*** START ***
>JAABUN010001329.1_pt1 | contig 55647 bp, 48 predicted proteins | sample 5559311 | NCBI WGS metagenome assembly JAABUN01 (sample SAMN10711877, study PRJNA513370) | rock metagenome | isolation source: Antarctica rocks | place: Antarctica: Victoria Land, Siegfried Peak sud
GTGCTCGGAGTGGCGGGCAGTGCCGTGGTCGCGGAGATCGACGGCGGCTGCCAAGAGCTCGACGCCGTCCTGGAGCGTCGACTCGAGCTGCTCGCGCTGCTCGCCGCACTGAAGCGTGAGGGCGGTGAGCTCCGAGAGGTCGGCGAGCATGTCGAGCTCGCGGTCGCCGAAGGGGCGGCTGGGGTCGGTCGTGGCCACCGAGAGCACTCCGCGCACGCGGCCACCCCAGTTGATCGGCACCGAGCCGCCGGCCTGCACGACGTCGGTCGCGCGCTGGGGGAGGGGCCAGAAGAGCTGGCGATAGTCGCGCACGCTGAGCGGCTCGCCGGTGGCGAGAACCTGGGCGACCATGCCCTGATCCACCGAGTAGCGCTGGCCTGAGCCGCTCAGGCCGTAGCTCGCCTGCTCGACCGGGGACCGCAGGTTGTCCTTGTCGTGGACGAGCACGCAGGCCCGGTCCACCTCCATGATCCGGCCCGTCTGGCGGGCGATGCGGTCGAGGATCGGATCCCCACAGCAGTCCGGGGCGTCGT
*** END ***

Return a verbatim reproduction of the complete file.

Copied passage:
>JAABUN010001329.1_pt1 | contig 55647 bp, 48 predicted proteins | sample 5559311 | NCBI WGS metagenome assembly JAABUN01 (sample SAMN10711877, study PRJNA513370) | rock metagenome | isolation source: Antarctica rocks | place: Antarctica: Victoria Land, Siegfried Peak sud
GTGCTCGGAGTGGCGGGCAGTGCCGTGGTCGCGGAGATCGACGGCGGCTGCCAAGAGCTCGACGCCGTCCTGGAGCGTCGACTCGAGCTGCTCGCGCTGCTCGCCGCACTGAAGCGTGAGGGCGGTGAGCTCCGAGAGGTCGGCGAGCATGTCGAGCTCGCGGTCGCCGAAGGGGCGGCTGGGGTCGGTCGTGGCCACCGAGAGCACTCCGCGCACGCGGCCACCCCAGTTGATCGGCACCGAGCCGCCGGCCTGCACGACGTCGGTCGCGCGCTGGGGGAGGGGCCAGAAGAGCTGGCGATAGTCGCGCACGCTGAGCGGCTCGCCGGTGGCGAGAACCTGGGCGACCATGCCCTGATCCACCGAGTAGCGCTGGCCTGAGCCGCTCAGGCCGTAGCTCGCCTGCTCGACCGGGGACCGCAGGTTGTCCTTGTCGTGGACGAGCACGCAGGCCCGGTCCACCTCCATGATCCGGCCCGTCTGGCGGGCGATGCGGTCGAGGATCGGATCCCCACAGCAGTCCGGGGCGTCGT